2022 03 17
2022 03 17
Today, the Swedish Ombudsman against Commercial Sexual Exploitation of Children participated in the UN Commission on the Status of Women. The event focused on Sweden’s and Israel’s legislative model on prostitution (the Nordic Model). The Ombudsman commented the discussion from the perspective of her own experiences in prostitution and commercial sexual exploitation of children as well as from the survivors and organizations she represents.
Read the whole speech
“The UN Declaration on Human Rights states that all human beings are born free and equal, and entitled to the same dignity and rights, without distinction of any kind. I wish we lived in a world where this was true. I wish we lived in a world where we were born free and equal, but research shows us that we live in a world where factors such as poverty, abuse, discrimination and being a woman severely shapes the outcomes of our lives. I wish we lived in a world where the UN Declaration on Human Rights was more than a statement, but I believe that we live in a world where some people have endless opportunities for freedom, dignity and rights, while others have none.
Prostitution is often referred to as a choice, but for most of us, it is better expressed as the result of a lack of those opportunities. While statistics show us that most of those buying sex are men with a normal or good life standard, the opposite is true for the women that they are buying sex off. While the sex buyer wants to have sex, the majority of women don’t. They want to survive. They want food, shelter, education and money, and the sex buyer has the opportunity to offer this. If we can agree to this inequality of power, then we must also agree that prostitution is an act of violence. To gain sex by using one’s power over another person’s lack thereof, is violence. It is not a consensual sexual act if the choice stands between consenting or not having enough money to buy food. And what do we call a non consensual sexual act?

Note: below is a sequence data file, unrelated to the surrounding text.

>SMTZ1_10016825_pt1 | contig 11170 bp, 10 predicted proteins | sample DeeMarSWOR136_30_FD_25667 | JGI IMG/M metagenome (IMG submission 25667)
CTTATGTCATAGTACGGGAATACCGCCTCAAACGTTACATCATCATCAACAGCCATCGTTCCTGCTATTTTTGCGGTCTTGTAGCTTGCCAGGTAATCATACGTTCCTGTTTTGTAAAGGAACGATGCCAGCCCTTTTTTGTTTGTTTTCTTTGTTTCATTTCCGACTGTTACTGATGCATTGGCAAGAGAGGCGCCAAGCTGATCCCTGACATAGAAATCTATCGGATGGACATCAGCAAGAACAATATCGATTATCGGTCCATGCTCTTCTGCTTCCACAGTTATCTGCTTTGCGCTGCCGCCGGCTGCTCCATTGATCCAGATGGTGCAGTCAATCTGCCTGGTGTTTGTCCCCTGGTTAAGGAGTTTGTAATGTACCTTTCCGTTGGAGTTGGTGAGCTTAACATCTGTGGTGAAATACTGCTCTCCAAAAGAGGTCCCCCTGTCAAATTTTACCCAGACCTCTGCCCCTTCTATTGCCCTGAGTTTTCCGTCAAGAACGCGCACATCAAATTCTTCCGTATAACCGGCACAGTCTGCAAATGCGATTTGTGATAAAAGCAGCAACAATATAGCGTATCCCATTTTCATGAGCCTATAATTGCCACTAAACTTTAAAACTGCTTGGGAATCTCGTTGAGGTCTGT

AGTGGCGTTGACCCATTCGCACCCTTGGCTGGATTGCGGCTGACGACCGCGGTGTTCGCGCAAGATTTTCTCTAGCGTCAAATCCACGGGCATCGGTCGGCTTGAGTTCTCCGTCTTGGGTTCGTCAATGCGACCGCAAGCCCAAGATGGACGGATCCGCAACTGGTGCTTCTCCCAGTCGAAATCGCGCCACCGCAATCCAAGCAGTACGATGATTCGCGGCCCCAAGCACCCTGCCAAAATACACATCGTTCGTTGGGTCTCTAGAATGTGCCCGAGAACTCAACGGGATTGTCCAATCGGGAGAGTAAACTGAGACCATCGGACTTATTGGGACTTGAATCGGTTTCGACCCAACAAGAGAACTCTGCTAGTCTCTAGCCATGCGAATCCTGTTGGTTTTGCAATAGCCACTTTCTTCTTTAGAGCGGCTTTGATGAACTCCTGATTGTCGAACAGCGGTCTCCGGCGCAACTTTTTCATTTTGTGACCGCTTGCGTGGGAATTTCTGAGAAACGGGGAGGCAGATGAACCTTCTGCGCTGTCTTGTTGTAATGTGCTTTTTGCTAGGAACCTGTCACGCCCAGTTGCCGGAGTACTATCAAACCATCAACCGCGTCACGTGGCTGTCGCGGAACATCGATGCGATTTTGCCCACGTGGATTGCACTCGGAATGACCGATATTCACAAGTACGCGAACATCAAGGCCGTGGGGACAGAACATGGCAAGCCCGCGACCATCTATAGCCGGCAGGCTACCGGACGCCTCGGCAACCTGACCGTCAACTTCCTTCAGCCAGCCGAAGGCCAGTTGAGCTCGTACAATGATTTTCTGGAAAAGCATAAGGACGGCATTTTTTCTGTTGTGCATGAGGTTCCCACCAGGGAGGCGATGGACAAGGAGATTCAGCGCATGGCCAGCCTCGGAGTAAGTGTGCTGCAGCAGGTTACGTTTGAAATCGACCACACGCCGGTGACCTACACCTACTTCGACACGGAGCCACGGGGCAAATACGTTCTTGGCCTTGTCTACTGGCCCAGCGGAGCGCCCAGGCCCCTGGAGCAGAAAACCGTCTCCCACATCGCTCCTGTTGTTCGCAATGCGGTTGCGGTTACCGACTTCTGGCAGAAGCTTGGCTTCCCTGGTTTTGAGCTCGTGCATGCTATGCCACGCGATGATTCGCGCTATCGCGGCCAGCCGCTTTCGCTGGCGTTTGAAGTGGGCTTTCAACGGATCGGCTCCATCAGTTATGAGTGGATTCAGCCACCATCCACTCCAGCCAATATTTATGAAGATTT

The Convention on the Elimination of All Forms of Discrimination against Women states that discrimination against women should be sanctioned. This includes gender-based violence. In the case of prostitution, the violence is committed by the person, usually a man, buying sex. As with all other forms of gender-based violence, the violence committed should be criminalised while the victim of violence should not.
This may sound obvious, but the legislative model which sanctions buyers of prostitution while decriminalising its sellers is controversial. Amongst those who wish to not only decriminalise the sellers but also the buyers and pimps, a common argument is to state that it is more beneficial for women in prostitution to be seen as workers and gain labour rights. While I agree that the needs of women in prostitution should be at the forefront of this movement, I don’t think that the majority of us will benefit from this.
Instead, I think that the majority of women in prostitution will benefit from the rights that come with being viewed as a victim of violence. We will benefit from the right to rehabilitation, protection and financial aid. We will benefit from sovereign states taking responsibility to prevent us from ending up in a situation where we don’t have the option to say no. As with all other forms of gender-based violence, prostitution will not come to an end solely because we sanction its perpetrators. But to sanction its perpetrators is a precondition for those other rights.
When states and international communitieis, such as some of our UN organizations, choose to not take a stand for the decriminalisation of women in prostitution and the criminalisation of its buyers, they take a stand against those rights.
In the debate regarding prostitution, there is a saying that we should listen to sex workers, so hear me when I say this. Between the ages of 15 and 19, I sold sex, or as I prefer to call it, I was a victim of commercial sexual exploitation. As for so many other people in prostitution, the exploitation started when I was a child but continued well past my 18th birthday. For four years, I was subjected to endless involuntary sexual acts that I because of my circumstances lacked a possibility to say no to. My rights as both a child and as a woman were repeatedly violated.
When global leaders continue to stay neutral in the debate on criminalising the men that subjected me to those acts, they are allowing those violations to continue. I would even say that the fact that our global leaders do not take a stand on criminalising the perpetrators of prostitution, is yet another violation of our rights…..our rights as children, our rights as women and our rights as human beings.
Watch the speech and the whole event.